April 23, 2017

Selectboard shelves bridge weight limit removal

By Ben Moger-Williams
Observer staff

The North Williston Road bridge will continue to have a 24,000-pound weight limit imposed on it, the Selectboard decided Monday. A motion to lift the restriction was not seconded and the issue died. For the moment.

Gary Grzywna, owner of Grzywna Construction Inc., sent a memo to Public Works Director Neil Boyden and the Selectboard in February, asking them to lift the restriction on the bridge, which crosses the Winooski River into Essex from Williston. Grzywna said the closure of the bridges in Richmond make it extremely inconvenient for him to get across the river and is hurting his business. However, residents say lifting the restriction would cause a large increase in truck traffic, disrupting the neighborhood, possibly damaging historic homes in the area, and causing safety hazards for children and bikers.

After a public hearing last month, the board looked into a conducting a study prior to making a decision on the bridge. However, some members thought it was not worth it.

“I have reservations about spending money on a study because my fear is that the study would come back and say the bridge is fine for trucks and we’d be back where we are now,” said board member Judy Sassorossi. McGuire said the study would likely cost the town $5,000-$6,000.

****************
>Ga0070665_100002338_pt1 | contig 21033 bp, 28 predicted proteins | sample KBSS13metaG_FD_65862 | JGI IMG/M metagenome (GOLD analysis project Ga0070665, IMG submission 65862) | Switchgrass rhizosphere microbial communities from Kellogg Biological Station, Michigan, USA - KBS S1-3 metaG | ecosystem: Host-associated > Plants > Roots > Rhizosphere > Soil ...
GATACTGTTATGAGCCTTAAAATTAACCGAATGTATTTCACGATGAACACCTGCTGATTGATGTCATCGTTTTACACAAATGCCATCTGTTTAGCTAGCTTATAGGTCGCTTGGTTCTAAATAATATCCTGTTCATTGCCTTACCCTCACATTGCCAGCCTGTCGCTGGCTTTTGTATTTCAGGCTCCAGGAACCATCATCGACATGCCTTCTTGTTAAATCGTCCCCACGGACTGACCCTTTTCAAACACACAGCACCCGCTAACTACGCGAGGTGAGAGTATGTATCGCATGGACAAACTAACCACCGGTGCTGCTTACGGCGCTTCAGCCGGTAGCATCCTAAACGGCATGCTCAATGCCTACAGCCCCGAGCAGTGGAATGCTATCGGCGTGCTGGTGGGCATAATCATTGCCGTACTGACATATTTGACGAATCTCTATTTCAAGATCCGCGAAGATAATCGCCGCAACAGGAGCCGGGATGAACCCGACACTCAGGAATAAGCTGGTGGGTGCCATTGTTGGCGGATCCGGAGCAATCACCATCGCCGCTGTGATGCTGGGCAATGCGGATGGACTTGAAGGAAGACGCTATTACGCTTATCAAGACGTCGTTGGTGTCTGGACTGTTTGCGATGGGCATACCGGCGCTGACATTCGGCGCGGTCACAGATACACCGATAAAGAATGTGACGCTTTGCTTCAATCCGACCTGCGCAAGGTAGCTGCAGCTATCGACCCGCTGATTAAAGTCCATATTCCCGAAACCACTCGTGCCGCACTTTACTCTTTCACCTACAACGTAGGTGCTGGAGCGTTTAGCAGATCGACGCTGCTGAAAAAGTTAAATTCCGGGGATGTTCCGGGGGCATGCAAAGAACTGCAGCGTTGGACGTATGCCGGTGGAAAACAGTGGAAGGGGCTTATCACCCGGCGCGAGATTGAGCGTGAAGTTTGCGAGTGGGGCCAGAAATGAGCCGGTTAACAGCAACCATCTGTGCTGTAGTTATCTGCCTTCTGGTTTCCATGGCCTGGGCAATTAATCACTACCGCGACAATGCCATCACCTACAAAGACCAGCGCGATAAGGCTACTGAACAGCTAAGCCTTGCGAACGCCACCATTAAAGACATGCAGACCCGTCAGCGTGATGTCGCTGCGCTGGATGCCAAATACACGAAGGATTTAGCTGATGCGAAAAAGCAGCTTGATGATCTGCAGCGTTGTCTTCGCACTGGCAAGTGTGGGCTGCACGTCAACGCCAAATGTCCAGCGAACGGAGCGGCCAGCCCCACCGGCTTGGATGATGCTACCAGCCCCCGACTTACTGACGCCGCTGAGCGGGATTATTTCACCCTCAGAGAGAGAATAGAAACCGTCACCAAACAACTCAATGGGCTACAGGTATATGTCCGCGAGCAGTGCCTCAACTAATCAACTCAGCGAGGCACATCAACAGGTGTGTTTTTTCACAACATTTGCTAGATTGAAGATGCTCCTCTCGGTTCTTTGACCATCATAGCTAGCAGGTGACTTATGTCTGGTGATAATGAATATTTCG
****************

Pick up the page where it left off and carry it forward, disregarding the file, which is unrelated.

After some discussion, Selectman Andy Mikell made a motion to remove the weight restriction temporarily and revisit the issue in nine months. But the other board members kept silent and the motion died.

The board’s inaction appeared to irk Grzywna, who was present in the audience.

“Out of two million people I’ve talked to in Montpelier, Mr. Mikell is the only one who’s stepped up to the plate and tried to deal with this issue,” Grzywna said before leaving the room.

McGuire said the issue is dead for now.

“Never say never,” he said. “But for the moment that’s the end of it.”


  1. youngvt says:

    I am writing in response to Mr. Hoxworth’s article on transportation costs for the poor in Vermont. I would like to suggest further research on this topic before we simply just give another handout or tax credit. The poor, may, have a higher disproportionate burden on their transportation costs than the wealthier residents of Vermont; however, they also have a lower disproportionate burden on taxes and housing. Pick your evil.
    We can simply just give every poor Vermonter an energy efficient car, gas card, free tuition, renter’s rebate, etc.…but the only way out of poverty is through the combination of education, hard work, and discipline. Education and degrees are not handed out or purchased; a person has to EARN them. This seems to be the only way out of poverty—sorry, there are no shortcuts.
    If we continue this trend of enabling, our entire state will be a welfare state.

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